On the upper floor of the cabin is the common room found, with a desk where one can spread out a laptop and phone chargers – all well ‘fueled‘ by the inverter batteries – and those who prefer watching a DVD film – bring your own selection – find a wide screen TV at the ready.
THAT was no option for me though as the view from the upper balcony beat the view from the ground floor terrace and invited to just sit down and admire Uganda’s scenic beauty from this spot. I have seen many places in Uganda, and often said ‘This Is The One‘ but was time and again taught lessons that there is yet more to explore and Uganda seems to hold back its best always for the next trip.
At night is a telescope available to gaze at the star formations and especially when the lights are out and the area is entirely dark, will the ‘Milky Way‘ and galaxies as far as the telescope can reach come out in all their beauty, some stars close enough to almost touch.
Notable is a massage table at the ready on the upper balcony – a half hour session goes for 35.000 Uganda Shillings – while a fully fledged Jacuzzi invites those who return from their hikes into the nearby hills with sore muscles.
One word of advice though, once the Jacuzzi has been filled with hot water do allow for some more daylight hours to replenish it for the evening showers.
Those hikes can be done with a guide who needs to be booked through the housekeepers and those fit enough can conquer the surrounding hills for even better views across this arm of the Great African Rift Valley.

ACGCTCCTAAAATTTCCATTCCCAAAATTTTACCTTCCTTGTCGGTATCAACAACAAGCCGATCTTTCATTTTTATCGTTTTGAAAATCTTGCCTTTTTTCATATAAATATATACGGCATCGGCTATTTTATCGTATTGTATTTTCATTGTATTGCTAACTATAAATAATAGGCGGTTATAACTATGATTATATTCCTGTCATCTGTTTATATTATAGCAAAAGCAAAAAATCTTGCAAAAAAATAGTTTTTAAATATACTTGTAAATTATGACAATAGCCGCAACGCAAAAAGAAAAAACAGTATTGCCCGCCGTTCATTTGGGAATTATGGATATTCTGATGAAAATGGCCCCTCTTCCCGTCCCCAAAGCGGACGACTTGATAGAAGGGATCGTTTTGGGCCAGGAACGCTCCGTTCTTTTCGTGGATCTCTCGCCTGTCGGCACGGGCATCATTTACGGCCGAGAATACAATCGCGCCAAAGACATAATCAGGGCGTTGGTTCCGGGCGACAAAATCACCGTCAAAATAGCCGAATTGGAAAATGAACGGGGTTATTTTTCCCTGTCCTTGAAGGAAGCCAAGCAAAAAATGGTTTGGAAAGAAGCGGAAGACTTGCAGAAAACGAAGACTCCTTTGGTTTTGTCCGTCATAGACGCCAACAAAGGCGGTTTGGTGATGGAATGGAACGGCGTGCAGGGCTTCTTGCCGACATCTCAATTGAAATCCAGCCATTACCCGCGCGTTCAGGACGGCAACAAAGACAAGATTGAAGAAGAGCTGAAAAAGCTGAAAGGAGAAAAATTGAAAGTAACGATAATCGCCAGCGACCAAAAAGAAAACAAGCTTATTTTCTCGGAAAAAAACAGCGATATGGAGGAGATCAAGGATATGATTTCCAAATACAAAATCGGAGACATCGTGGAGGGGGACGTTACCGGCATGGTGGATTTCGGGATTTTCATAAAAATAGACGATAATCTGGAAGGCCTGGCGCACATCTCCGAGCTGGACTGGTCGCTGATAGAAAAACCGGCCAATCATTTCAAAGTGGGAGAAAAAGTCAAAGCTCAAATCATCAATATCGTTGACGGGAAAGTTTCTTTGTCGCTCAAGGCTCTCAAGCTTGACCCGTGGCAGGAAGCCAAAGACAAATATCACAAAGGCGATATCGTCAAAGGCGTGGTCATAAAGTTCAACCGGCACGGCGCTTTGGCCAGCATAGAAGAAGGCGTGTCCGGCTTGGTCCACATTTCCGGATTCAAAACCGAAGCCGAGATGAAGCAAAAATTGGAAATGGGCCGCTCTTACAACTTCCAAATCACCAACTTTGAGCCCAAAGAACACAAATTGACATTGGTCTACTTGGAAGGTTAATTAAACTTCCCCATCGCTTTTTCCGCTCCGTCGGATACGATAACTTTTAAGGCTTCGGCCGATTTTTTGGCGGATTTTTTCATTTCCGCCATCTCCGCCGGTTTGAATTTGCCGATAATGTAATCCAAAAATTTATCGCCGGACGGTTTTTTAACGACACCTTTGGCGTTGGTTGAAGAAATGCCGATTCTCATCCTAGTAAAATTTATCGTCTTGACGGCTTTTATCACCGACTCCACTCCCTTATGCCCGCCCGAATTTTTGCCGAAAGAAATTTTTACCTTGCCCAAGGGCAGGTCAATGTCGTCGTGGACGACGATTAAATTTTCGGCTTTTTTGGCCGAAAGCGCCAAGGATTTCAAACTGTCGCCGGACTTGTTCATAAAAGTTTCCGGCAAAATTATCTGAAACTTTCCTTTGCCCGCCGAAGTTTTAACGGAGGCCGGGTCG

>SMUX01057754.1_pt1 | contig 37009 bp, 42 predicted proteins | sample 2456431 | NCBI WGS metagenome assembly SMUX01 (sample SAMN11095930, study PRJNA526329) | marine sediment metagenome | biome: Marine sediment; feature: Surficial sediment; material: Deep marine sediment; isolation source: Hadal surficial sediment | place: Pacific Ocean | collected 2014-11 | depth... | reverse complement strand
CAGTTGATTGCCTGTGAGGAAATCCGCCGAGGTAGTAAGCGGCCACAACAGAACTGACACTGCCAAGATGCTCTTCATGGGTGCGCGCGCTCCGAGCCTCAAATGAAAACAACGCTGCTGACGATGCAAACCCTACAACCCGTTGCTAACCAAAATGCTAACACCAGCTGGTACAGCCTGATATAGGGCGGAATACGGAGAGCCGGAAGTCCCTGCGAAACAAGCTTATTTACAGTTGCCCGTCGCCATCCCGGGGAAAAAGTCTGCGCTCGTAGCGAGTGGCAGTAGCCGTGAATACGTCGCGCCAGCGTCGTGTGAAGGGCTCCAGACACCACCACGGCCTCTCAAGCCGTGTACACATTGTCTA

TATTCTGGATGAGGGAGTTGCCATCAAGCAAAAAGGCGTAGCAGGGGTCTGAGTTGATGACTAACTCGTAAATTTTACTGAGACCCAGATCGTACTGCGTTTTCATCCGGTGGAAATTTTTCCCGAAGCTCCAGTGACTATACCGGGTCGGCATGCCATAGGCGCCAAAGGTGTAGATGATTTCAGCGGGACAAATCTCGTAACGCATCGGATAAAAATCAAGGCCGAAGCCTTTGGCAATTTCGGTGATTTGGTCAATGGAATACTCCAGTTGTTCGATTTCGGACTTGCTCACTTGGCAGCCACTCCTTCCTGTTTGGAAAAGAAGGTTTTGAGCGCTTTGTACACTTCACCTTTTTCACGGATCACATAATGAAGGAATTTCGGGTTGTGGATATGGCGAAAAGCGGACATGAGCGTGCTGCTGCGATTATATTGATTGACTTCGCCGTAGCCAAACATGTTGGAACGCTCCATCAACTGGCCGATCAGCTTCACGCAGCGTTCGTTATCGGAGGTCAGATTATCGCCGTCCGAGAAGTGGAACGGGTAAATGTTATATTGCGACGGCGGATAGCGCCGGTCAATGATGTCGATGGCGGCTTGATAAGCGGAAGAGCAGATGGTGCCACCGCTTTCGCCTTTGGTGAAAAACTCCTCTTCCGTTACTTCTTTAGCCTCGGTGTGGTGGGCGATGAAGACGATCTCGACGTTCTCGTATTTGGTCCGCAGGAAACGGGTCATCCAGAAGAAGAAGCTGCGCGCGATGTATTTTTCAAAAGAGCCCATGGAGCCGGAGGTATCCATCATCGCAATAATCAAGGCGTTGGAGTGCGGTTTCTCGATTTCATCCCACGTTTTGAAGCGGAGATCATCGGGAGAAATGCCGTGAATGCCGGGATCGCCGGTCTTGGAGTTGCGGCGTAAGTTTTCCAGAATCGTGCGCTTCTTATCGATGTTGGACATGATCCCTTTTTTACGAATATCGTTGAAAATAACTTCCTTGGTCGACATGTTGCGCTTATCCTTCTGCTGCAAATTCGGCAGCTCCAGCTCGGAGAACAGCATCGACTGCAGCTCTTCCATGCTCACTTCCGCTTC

Of course, those with 4×4’s can also venture into the national park below or visit the Kyambura Gorge for some chimpanzee tracking, again with prebooking via the Uganda Wildlife Authority much advisable due to the demand for those tours.
The Kazinga Channel only recently saw the introduction of a new launch boat, giving plenty of options how to spend the days either inside or outside the park.
Yours truly hung up the ‘Gone Fishing‘ sign at the gate, signalling to all and sundry not to bother knock and disturb that heavenly peace and quiet, the tranquility and solitude The Observatory provides for its guests.
At the crack of dawn does one hear the orchestra of nature comprising of birds but also livestock crowing, mooing and bleating in the distance to welcome a new day, a wake up call which most guests may prefer to the ringing of an alarm clock.
If anyone plans to write a book, this might be the place to start that quest as it both inspires as well as keep much of the worldly influences and distractions away – though MTN has a strong signal and with the help of a MiFi is connectivity assured to check for mails, messages or simply share pictures taken from the location with friends who will no doubt turn green with envy.
I had an invitation pending to visit the place for nearly two years and it is now a mystery to me how I could not have been here much earlier.
My experience though was that impressive – and believe me it takes something special to impress me after nearly 500 TripAdvisor hotel reviews and ratings – that I will return very soon, in part to do some writing on my book and in part to just get away from the hustle and bustle of Kampala, phones on silent and messages only responded to if the house were on fire at my lakeshores place.
Informal to the extreme with a location second to none is The Observatory my hot tip for 2017 and beyond especially as it is the guests who define the dress code.